- Monitor and ensure compliance with statutory obligations relating to medicines and medical devices.
- Promote safe use of medicines and devices.
- Manage the Clinical Practice Research Datalink and the British Pharmacopoeia.
The MHRA hosts and supports a number of expert advisory bodies, including the British Pharmacopoeia Commission, and the Commission on Human Medicine which replaced the Committee on the Safety of Medicines in 2005.
As part of the European system of approval, MHRA or other national bodies can be the rapporteur or co-rapporteur for any given pharmaceutical application, taking on the bulk of the verification work on behalf of all members, while the documents are still sent to other members as and where requested.
The MHRA manages the Early Access to Medicines Scheme (EAMS), which was created in 2014 to allow access to medicines prior to market authorisation where there is a clear unmet medical need.
The MHRA is funded by the Department of Health and Social Care for the regulation of medical devices, whilst the costs of medicines regulation is met through fees from the pharmaceutical industry. This has led to suggestions by some MPs that the MHRA is too reliant on industry, and so not fully independent.
The MHRA and the US Food and Drug Administration were criticised in the 2012 book Bad Pharma, and in 2004 by David Healy in evidence to the House of Commons Health Committee, for having undergone regulatory capture, i.e. advancing the interests of the drug companies rather than the interests of the public.
- "About us". www.gov.uk. Medicines and Healthcare products Regulatory Agency. Retrieved 20 November 2020.
- "Medicines and Healthcare products Regulatory Agency Expands". MHRA. 28 March 2013. Archived from the original on 11 April 2013. Retrieved 4 April 2013.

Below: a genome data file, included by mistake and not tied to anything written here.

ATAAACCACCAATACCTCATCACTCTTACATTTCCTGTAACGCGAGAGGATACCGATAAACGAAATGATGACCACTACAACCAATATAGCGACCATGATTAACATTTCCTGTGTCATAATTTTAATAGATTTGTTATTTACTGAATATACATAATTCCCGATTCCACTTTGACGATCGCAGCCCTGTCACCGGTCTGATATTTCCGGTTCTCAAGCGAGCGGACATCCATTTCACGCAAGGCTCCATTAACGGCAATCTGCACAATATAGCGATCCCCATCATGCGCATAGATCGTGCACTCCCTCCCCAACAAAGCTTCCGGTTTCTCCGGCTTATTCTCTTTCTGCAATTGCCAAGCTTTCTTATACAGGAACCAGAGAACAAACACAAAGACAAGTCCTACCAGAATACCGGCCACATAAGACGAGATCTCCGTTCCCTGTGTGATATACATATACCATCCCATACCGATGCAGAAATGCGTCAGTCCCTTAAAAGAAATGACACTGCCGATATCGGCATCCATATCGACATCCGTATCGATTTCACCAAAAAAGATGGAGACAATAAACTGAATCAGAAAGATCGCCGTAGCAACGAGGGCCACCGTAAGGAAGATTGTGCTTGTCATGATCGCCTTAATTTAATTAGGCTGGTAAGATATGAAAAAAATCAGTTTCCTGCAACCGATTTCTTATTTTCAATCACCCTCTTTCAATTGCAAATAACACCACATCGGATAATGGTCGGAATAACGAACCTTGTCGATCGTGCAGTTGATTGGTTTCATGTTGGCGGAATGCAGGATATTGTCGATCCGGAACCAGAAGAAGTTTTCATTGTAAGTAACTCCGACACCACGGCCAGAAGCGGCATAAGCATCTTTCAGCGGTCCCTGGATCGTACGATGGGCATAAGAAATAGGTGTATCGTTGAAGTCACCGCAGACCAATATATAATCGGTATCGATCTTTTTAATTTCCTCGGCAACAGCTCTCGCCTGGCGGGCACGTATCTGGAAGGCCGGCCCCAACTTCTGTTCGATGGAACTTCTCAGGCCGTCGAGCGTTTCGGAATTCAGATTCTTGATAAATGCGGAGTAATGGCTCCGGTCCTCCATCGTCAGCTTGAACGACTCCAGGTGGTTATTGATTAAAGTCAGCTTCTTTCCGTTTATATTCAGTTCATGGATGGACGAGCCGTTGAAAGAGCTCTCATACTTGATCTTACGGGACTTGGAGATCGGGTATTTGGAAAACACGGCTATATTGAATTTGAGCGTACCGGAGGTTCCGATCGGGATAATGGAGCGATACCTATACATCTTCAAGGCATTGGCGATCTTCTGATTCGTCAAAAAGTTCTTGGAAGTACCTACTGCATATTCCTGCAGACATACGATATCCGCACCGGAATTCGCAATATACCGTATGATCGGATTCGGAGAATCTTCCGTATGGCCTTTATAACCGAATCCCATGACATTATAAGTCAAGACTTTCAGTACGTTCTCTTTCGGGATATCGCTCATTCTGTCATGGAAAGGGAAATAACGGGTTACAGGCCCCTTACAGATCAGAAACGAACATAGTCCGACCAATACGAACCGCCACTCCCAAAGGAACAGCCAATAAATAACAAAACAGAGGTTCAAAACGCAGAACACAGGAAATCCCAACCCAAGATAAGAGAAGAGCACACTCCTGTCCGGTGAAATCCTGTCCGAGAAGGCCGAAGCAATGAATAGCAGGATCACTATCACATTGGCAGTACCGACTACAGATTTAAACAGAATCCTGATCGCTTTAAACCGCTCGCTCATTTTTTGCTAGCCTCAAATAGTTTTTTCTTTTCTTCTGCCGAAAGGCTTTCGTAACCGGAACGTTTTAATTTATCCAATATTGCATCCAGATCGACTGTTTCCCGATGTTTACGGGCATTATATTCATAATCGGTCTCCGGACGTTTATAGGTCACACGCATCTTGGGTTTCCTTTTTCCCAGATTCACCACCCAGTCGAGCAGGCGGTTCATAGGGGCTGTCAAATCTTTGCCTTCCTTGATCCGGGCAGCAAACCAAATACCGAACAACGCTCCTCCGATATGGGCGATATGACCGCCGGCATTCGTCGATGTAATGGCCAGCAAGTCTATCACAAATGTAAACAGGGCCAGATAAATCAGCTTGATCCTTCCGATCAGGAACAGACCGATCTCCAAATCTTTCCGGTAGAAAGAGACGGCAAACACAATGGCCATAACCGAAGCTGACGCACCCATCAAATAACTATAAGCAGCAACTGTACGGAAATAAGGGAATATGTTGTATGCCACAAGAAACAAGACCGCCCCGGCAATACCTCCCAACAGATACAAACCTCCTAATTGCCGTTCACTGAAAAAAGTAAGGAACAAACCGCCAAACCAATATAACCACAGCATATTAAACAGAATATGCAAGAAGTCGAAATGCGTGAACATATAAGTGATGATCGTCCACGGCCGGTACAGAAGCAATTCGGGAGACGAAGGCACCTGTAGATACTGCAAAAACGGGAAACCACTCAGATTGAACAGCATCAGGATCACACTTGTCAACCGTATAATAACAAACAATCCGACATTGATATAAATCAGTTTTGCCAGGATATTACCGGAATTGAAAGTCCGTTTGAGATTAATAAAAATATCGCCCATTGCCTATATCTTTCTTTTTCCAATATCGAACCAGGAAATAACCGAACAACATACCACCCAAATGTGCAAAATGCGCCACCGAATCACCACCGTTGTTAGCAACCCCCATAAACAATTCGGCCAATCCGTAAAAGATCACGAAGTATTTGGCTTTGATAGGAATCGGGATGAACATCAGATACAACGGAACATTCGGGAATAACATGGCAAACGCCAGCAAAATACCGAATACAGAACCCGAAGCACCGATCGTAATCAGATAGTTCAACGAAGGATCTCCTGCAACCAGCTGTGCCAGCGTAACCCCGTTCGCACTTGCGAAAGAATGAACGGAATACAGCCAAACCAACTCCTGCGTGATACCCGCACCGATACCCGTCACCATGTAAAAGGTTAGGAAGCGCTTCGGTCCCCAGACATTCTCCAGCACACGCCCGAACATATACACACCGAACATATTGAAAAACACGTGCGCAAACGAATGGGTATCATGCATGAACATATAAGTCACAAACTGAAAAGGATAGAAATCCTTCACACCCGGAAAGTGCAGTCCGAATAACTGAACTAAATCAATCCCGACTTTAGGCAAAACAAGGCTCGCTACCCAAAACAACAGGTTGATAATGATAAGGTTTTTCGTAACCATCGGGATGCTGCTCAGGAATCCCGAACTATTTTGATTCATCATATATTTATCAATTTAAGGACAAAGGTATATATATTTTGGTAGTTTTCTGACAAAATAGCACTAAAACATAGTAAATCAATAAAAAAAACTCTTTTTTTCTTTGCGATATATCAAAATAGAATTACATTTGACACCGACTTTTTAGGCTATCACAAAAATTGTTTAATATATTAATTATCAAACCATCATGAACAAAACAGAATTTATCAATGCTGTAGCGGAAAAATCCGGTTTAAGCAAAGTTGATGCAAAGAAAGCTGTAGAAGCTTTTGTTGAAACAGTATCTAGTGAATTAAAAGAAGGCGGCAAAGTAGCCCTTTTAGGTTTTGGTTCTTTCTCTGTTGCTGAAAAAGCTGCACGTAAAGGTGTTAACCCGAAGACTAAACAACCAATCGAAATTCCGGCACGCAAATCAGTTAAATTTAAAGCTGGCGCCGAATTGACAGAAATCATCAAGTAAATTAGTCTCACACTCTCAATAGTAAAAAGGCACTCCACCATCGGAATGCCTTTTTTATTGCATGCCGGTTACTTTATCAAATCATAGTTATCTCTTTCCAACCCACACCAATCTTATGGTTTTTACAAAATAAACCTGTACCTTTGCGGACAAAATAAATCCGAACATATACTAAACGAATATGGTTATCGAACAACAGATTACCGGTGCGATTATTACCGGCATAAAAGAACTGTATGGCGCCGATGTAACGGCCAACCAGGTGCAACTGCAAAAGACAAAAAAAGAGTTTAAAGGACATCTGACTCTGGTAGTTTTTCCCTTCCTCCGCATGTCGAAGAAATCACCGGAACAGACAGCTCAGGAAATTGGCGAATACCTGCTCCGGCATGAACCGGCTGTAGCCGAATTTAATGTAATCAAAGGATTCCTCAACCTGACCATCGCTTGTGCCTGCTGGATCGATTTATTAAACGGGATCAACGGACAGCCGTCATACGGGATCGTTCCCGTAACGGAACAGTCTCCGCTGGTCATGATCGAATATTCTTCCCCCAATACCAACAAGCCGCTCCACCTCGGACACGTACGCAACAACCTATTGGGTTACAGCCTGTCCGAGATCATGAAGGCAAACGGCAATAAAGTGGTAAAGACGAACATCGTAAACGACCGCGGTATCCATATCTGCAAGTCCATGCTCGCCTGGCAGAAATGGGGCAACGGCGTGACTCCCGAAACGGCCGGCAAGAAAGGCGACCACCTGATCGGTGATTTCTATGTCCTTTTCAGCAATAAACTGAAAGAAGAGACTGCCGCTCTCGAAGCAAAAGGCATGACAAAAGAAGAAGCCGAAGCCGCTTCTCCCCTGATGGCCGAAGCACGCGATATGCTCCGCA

- "How is the MHRA funded?". MHRA. Archived from the original on 4 June 2014. Retrieved 18 September 2013.
- Flynn MP, Paul. "Early Day Motion 1197: MHRA". Session 2012-13. House of Commons. Retrieved 18 September 2013.
- "Government asks regulator to approve supply of Oxford/AstraZeneca vaccine". GOV.UK. Department of Health and Social Care. 27 October 2020. Retrieved 28 November 2020.
- "The Influence of the Pharmaceutical Industry, Fourth Report of Session 2004–05, Volume I" (PDF). Page 5: "Greater transparency is also fundamental to the medicines regulatory system. There has to be better public access to materials considered by the MHRA prior to licensing". House of Commons Health Committee. Retrieved 16 August 2013.
- "The Influence of the Pharmaceutical Industry, Fourth Report of Session 2004–05, Volume I" (PDF). Page 4: "the Medicines and Healthcare Products Regulatory Agency (MHRA), has failed to adequately scrutinise licensing data and its post-marketing surveillance is inadequate. ". House of Commons Health Committee. Retrieved 16 August 2013.
- Goldacre, Ben (2012). Bad pharma : how drug companies mislead doctors and harm patients. London: Fourth Estate. ISBN 978-0-00-735074-2.
- Health Committee: Evidence. House of Commons Health Committee. 2004. p. 98. ISBN 9780215024572.
- "Cannabis-based products 'are medicine'". BBC News. 11 October 2016. Retrieved 23 July 2019.